Saturday, September 29, 2012

Beyond Rusty

Way older than rusty stuff are all the ancient ruins found in this part of the country. One of the best preserved ruins I saw outside of Mesa Verde was the Escalante Pueblo just outside Delores, CO.

It's located a short walk uphill from the Anasazi Heritage Center. The Center is a museum that contains pottery and other artifacts that were rescued before McPhee Reservoir was filled and would have buried them.

Lowry Pueblo is another pueblo I visited in the area. It's located in Canyons of the Ancients National Monument. It was built in the 1100s AD, as was Escalante Pueblo. Part of it is covered to preserve it better. The main complex contains 40 rooms and 8 kivas.

Nearby is their Great Kiva.

It is thought that the stone features on the floor are summer people and winter people.

Also in Canyons of the Ancients NM is Painted Hand Pueblo. Built in the 1200s, it originally had 20 rooms, but has not been excavated, so all you can see is this tower.

You have to look underneath to see how it got its name.

I didn't really want to get that close, so this is majorly zoomed.

One last hunt for ruins was up Sand Canyon trail a bit. We found this horseshoe shaped ruin. We had seen them before and they always face east.

Our goal was Saddlehorn Pueblo. I don't know about you, but I'm just about "ruined out..."

But wait - right at the entrance to the trail head was this great piece of rusty stuff - it really saved the day!

Wednesday, September 26, 2012

Wetherill Mesa in Mesa Verde

The Wetherill Mesa section of Mesa Verde National Park is usually open only from Memorial Day (late May) to Labor Day (early Sept), except for 2 days in September. We hit one of those days. The largest cliff dwelling there is Long House.

In the summer a tram runs arond the mesa, but on these 2 days in September, you have to hike or bike.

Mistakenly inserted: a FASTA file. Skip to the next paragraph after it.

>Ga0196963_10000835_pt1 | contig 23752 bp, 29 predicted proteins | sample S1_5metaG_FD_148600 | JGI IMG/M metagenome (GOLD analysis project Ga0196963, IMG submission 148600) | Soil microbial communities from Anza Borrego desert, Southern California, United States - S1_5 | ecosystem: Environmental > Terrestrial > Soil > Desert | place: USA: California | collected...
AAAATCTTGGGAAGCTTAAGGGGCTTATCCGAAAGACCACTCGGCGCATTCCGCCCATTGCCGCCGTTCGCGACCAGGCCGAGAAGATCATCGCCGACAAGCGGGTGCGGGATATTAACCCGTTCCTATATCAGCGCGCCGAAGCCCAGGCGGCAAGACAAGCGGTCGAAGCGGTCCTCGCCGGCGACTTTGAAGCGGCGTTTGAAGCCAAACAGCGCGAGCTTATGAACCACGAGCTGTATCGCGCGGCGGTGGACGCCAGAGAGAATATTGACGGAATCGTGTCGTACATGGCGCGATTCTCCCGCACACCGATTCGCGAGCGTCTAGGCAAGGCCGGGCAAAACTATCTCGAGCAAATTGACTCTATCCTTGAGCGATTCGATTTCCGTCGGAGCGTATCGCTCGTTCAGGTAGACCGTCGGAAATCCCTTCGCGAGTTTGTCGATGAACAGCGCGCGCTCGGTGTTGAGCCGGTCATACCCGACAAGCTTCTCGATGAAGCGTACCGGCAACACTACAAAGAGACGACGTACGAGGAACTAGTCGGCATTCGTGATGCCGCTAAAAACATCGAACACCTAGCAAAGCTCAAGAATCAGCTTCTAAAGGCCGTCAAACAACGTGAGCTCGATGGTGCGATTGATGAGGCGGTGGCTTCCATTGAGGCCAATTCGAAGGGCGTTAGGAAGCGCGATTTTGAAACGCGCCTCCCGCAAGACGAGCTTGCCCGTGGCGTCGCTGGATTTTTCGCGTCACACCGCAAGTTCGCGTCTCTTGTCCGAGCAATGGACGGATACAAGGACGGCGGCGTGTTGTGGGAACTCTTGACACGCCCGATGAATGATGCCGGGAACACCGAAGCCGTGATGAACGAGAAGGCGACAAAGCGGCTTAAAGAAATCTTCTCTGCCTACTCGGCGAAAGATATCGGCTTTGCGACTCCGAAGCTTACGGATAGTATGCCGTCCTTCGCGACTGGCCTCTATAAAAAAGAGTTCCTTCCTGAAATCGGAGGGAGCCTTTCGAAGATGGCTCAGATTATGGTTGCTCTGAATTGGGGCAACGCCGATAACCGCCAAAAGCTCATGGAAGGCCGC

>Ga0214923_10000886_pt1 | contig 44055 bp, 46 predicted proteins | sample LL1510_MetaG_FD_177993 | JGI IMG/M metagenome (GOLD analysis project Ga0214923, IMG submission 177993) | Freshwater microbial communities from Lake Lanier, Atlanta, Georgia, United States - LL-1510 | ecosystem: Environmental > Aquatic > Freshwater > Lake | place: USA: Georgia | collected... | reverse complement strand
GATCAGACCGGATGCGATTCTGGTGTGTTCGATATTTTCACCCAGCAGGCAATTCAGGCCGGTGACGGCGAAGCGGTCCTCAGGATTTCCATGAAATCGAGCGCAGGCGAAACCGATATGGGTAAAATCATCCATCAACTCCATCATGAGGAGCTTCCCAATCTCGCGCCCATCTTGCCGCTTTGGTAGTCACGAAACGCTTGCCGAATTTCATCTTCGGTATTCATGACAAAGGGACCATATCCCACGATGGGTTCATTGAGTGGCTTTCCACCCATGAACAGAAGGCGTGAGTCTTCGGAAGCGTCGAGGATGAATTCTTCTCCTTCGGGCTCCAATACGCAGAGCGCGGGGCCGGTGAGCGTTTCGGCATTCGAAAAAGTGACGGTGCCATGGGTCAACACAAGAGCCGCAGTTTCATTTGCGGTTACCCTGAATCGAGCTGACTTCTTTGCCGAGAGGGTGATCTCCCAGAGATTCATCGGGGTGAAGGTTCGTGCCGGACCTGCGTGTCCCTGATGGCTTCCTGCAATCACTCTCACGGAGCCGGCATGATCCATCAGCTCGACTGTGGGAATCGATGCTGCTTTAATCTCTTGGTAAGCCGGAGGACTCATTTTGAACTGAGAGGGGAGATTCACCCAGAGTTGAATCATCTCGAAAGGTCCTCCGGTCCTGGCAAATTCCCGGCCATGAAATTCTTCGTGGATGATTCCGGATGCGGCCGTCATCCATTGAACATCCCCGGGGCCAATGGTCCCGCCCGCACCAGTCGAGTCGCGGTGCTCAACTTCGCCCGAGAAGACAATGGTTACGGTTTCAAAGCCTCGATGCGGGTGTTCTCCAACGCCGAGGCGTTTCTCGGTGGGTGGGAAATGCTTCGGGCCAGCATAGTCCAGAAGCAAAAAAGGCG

But it’s only 1 mile to Long House. With 150 rooms, 21 kivas, and a large plaza, it was quite a housing development in 1200 AD.


There were no organized tours, but we were allowed to climb through most of the rooms.

This is the view they had down canyon.

We could even climb up the ladders.

If I look like I’m gritting my teeth, it’s because the wood is really hot.

After Long House, we walked the roads and trails to other ruins. They’ve had a lot of fires here over the years.

We saw LOTS of horse poop all over the mesa. They have a lot of wild horses here, but they must have been hiding.

These are the steps down to Step House. Well, not the prehistoric ones.

There was a reconstructed kiva there - kind of welcome after the buried ruins of Yellow Jacket.

Monday, September 24, 2012

The 4WD Trip from Hell

With a name like Snaggletooth Trail, we should have known. But the easy road in the beginning, and the beautiful scenery, drew us in.

The Gambol Oaks above the canyon were gorgeous.

The road follows the Delores River with red rock cliffs on both sides.

The first hint of trouble was the overgrown bushes on the “road.”

But our fearless drivers pushed on, hypnotized by the beauty of it all.

Uh-oh! This does not look good! You would think we would turn around at this point, but not our guys...